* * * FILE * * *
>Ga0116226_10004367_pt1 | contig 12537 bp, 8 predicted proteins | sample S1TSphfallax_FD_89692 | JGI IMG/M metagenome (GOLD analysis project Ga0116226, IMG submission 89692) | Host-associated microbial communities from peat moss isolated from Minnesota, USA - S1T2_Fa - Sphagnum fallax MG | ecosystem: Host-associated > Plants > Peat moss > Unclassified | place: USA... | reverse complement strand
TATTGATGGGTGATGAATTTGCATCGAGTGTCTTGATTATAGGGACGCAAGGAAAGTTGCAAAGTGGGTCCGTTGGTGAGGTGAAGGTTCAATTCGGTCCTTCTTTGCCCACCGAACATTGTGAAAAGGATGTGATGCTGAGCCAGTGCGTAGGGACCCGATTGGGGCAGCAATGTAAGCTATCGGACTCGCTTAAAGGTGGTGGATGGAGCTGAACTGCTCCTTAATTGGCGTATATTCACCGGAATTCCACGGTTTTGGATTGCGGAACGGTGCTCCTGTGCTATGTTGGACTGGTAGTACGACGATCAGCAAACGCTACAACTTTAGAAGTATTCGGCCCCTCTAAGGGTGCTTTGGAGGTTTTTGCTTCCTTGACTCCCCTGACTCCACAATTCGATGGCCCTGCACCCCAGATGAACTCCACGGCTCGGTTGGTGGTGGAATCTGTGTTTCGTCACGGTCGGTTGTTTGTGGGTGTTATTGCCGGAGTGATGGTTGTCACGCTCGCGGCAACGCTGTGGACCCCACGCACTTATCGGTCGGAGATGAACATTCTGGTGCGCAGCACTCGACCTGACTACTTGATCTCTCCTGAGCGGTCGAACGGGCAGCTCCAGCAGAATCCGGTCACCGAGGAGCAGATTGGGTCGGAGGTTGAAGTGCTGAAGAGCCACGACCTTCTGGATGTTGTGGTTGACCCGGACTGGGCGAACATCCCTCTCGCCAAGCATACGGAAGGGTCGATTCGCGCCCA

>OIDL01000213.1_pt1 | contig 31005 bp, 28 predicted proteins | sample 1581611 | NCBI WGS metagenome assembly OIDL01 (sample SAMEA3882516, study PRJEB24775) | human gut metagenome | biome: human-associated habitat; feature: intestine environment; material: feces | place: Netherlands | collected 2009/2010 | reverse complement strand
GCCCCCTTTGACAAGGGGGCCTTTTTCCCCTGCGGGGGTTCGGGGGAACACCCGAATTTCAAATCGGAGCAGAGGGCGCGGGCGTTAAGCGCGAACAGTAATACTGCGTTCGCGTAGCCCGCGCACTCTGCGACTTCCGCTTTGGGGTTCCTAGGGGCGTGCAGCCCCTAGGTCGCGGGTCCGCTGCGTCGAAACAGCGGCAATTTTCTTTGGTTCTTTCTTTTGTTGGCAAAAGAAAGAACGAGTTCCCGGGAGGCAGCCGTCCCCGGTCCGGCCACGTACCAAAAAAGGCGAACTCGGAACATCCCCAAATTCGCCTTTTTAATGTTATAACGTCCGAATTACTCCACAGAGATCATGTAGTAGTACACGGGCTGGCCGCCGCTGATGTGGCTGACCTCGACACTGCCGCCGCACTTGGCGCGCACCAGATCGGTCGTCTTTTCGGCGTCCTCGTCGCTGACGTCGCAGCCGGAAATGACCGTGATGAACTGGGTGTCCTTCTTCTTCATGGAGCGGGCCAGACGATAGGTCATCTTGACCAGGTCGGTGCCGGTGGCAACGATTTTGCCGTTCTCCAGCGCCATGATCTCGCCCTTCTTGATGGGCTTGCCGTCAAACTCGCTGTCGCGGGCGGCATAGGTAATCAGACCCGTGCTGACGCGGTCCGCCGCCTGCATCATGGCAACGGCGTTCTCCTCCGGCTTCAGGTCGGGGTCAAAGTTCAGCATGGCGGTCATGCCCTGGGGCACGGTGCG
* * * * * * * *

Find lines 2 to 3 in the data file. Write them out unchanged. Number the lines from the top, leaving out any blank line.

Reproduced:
TATTGATGGGTGATGAATTTGCATCGAGTGTCTTGATTATAGGGACGCAAGGAAAGTTGCAAAGTGGGTCCGTTGGTGAGGTGAAGGTTCAATTCGGTCCTTCTTTGCCCACCGAACATTGTGAAAAGGATGTGATGCTGAGCCAGTGCGTAGGGACCCGATTGGGGCAGCAATGTAAGCTATCGGACTCGCTTAAAGGTGGTGGATGGAGCTGAACTGCTCCTTAATTGGCGTATATTCACCGGAATTCCACGGTTTTGGATTGCGGAACGGTGCTCCTGTGCTATGTTGGACTGGTAGTACGACGATCAGCAAACGCTACAACTTTAGAAGTATTCGGCCCCTCTAAGGGTGCTTTGGAGGTTTTTGCTTCCTTGACTCCCCTGACTCCACAATTCGATGGCCCTGCACCCCAGATGAACTCCACGGCTCGGTTGGTGGTGGAATCTGTGTTTCGTCACGGTCGGTTGTTTGTGGGTGTTATTGCCGGAGTGATGGTTGTCACGCTCGCGGCAACGCTGTGGACCCCACGCACTTATCGGTCGGAGATGAACATTCTGGTGCGCAGCACTCGACCTGACTACTTGATCTCTCCTGAGCGGTCGAACGGGCAGCTCCAGCAGAATCCGGTCACCGAGGAGCAGATTGGGTCGGAGGTTGAAGTGCTGAAGAGCCACGACCTTCTGGATGTTGTGGTTGACCCGGACTGGGCGAACATCCCTCTCGCCAAGCATACGGAAGGGTCGATTCGCGCCCA

>OIDL01000213.1_pt1 | contig 31005 bp, 28 predicted proteins | sample 1581611 | NCBI WGS metagenome assembly OIDL01 (sample SAMEA3882516, study PRJEB24775) | human gut metagenome | biome: human-associated habitat; feature: intestine environment; material: feces | place: Netherlands | collected 2009/2010 | reverse complement strand